JSC BTA Bank (BTA), one of Khazakstan’s largest banks, sought restructuring under the guidance of the Kazakh government early this year. A prior post on BTA’s protective filing is available here. BTA’s recognition order granted BTA “all of the relief set forth in section 1520 of the Bankruptcy Code including, without limitation, the application of the protection afforded by the automatic stay under section 362(a) of the Bankruptcy Code to the Bank worldwide and to the Bank’s property that is within the territorial jurisdiction of the United States.”
Among its obligations, BTA was in default on a $20 million advance from Banque International de Commerce – BRED Paris, succursale de Geneve, Switzerland (“BIC-BRED”) for the construction of an entertainment complex in Moscow. BIC-BRED commenced Swiss arbitration proceedings regarding this obligation.
After BTA commenced its Khazakh restructuring and obtained recognition in the US, it submitted a statement in the arbitration, requesting a stay of the arbitration and claiming the universal application of the automatic stay. BIC-BRED refused to acknowledge the reach of the stay in BTA’s ancillary case. Apparently, so did the arbitrator: An award in the Swiss proceedings was entered in July 2010 against BTA.
BTA sought a determination that the automatic stay did, in fact, apply – and that BIC-BRED ought to be sanctioned for its continued prosecution of the Swiss arbitration.
In a decision issued late last month, Presiding Judge James Peck summarized the basis for his restrictive reading of the automatic stay as follows:
If the provision regarding the automatic stay in chapter 15 cases were to be construed in the manner urged by the Foreign Representative, even the court in the foreign main proceeding in Kazakhstan would be subject to the stay and would need permission from this Court before taking any action that might impact the foreign debtor. No rational cross-border insolvency regime would give a bankruptcy court in the United States so much unintended automatic extraterritorial power in conjunction with the recognition of a foreign proceeding . . . . [A]ny application of the language of section 1520(a)(1) should reject an extraterritorial interpretation that would stay miscellaneous foreign litigation or arbitration proceedings having no meaningful nexus to property of the foreign debtor located in the United States.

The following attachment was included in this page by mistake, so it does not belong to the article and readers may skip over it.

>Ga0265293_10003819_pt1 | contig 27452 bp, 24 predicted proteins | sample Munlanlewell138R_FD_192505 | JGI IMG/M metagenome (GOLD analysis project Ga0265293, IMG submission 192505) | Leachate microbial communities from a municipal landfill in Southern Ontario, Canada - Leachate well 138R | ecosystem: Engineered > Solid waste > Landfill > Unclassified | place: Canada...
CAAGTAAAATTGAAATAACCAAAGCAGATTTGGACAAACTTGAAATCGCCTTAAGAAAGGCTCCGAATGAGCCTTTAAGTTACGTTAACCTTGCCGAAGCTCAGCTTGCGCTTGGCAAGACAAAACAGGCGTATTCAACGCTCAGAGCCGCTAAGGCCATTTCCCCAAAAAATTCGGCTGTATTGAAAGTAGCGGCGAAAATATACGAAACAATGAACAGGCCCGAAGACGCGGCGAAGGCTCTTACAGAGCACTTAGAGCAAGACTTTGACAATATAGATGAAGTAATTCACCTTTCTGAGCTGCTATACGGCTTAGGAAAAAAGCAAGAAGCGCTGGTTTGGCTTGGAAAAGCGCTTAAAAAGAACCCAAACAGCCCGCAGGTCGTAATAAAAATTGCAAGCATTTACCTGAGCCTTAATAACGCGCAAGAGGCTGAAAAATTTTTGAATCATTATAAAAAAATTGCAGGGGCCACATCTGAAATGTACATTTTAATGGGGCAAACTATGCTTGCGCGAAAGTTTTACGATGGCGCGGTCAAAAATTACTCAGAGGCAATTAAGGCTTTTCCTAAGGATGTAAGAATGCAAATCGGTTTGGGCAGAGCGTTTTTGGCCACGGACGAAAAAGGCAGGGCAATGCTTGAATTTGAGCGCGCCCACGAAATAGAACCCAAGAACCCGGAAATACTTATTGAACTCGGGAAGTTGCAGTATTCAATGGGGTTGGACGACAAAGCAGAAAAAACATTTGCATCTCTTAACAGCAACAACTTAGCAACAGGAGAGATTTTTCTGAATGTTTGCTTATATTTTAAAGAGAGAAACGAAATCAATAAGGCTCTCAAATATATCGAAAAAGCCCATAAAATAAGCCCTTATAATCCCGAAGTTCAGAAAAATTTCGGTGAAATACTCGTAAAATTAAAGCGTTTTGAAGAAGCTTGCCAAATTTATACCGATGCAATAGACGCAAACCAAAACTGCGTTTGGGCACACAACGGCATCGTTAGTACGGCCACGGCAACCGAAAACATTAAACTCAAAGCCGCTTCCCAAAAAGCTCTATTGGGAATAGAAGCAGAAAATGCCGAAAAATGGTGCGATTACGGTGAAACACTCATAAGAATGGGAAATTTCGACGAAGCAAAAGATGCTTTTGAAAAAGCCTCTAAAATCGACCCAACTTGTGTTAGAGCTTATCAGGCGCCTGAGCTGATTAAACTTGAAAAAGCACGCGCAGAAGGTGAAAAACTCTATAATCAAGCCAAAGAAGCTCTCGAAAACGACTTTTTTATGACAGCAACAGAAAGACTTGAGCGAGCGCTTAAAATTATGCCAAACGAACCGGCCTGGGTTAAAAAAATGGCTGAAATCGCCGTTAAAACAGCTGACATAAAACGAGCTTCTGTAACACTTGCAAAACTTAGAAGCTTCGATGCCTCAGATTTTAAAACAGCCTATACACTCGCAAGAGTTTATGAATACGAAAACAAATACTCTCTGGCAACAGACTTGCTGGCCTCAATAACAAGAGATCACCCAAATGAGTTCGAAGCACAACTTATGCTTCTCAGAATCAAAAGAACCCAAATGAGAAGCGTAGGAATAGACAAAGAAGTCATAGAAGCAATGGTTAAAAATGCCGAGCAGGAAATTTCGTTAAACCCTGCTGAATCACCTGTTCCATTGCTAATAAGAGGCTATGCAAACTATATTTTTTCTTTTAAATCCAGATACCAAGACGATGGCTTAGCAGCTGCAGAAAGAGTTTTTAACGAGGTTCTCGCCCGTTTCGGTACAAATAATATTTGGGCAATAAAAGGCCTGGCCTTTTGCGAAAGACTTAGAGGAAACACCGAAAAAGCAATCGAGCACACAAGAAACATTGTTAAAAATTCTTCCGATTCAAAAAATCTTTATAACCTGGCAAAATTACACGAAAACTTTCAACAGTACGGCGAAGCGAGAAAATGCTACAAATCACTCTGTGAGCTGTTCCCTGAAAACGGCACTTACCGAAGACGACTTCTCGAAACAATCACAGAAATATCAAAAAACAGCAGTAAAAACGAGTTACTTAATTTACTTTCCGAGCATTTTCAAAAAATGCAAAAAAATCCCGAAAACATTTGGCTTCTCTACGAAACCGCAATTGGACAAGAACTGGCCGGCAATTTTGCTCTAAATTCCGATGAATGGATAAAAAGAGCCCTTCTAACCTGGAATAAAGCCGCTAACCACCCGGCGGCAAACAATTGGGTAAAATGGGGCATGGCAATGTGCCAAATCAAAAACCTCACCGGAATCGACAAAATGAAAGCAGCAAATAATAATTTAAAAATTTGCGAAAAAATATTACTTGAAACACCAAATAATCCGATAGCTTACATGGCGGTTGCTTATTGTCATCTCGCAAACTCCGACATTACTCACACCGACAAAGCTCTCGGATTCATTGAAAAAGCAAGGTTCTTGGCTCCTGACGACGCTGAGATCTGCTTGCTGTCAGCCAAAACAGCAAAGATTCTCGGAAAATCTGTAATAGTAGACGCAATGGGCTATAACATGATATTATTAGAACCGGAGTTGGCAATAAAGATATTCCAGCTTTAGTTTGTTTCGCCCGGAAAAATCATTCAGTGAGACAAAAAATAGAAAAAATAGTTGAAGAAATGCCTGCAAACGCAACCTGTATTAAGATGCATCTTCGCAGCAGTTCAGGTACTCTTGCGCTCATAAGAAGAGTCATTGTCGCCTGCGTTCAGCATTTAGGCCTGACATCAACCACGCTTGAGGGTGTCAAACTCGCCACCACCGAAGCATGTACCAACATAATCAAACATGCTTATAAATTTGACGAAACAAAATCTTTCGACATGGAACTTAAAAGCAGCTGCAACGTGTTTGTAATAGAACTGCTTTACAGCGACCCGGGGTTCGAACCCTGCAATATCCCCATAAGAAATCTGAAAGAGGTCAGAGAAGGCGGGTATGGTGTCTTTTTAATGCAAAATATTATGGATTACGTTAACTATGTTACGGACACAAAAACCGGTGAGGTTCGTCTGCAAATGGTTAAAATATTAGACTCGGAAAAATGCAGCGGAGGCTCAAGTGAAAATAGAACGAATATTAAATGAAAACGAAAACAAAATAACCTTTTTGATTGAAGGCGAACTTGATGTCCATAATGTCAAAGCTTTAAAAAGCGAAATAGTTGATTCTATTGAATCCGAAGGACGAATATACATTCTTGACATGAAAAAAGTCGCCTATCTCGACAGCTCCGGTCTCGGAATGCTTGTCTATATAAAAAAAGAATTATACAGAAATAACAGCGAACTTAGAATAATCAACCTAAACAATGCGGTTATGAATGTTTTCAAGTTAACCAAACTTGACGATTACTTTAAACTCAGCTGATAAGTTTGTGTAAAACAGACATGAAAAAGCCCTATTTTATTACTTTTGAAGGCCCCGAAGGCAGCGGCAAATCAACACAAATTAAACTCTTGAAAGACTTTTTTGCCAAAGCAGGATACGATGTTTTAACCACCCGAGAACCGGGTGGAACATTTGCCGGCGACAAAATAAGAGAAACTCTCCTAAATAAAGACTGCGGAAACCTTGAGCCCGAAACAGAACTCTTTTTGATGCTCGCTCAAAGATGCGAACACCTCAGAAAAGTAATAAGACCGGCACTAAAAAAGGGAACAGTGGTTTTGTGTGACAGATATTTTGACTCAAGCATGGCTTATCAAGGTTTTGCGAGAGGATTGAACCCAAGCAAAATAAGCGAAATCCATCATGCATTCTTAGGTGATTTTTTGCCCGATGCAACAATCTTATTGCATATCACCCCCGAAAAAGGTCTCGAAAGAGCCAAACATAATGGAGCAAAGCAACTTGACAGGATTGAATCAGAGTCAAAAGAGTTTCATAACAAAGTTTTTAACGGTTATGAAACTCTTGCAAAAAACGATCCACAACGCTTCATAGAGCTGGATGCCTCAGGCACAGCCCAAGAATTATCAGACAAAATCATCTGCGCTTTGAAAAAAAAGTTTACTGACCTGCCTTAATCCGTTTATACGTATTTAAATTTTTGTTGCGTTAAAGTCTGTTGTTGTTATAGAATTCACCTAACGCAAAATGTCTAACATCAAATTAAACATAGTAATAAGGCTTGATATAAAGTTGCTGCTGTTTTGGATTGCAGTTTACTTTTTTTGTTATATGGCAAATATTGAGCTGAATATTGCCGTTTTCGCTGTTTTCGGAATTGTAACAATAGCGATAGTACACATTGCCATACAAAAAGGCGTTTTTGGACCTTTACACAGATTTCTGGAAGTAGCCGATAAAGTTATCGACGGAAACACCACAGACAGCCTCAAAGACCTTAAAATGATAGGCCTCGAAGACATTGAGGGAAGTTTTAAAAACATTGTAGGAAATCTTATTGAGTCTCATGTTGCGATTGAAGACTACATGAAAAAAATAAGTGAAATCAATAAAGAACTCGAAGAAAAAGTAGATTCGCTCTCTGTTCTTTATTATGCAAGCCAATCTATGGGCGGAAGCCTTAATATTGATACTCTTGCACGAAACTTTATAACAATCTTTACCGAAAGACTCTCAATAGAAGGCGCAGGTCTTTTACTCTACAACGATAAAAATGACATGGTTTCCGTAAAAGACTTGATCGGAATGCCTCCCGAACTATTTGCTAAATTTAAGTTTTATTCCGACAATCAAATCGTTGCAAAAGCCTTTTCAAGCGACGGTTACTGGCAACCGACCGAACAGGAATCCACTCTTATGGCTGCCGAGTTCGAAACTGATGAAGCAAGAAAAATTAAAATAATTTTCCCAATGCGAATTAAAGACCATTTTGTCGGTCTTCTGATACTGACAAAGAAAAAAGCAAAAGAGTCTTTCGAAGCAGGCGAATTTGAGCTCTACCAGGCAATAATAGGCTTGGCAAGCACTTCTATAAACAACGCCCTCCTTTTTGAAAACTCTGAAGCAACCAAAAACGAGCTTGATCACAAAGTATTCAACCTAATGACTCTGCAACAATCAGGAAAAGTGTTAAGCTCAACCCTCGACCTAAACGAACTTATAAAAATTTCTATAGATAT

Instead, he concluded that
[T]he automatic stay does not afford broad anti-suit injunctive relief to the debtor entity outside the territorial jurisdiction of the United States upon entry of an order of recognition in a chapter 15 case. This conclusion is based on the need to respect the international aspects of [chapter 15], the limited and specialized definition of the term “debtor” when used in chapter 15, and the fact that cases under chapter 15 are ancillary in nature and do not create an estate within the meaning of section 541 of the Bankruptcy Code.
This is not to say, however, that the automatic stay arising under the US Bankruptcy Code is limited to the territorial reach of the US.
After reviewing – and rejecting – the administrator’s interpretation of how the automatic stay ought to apply in ancillary cases “to the debtor and the property of the debtor that is within the territorial jurisdiction of the United States” Judge Peck went on to offer two possible legitimate interpretations (the Court had previously reviewed – and rejected – the administrator’s alternative interpretation):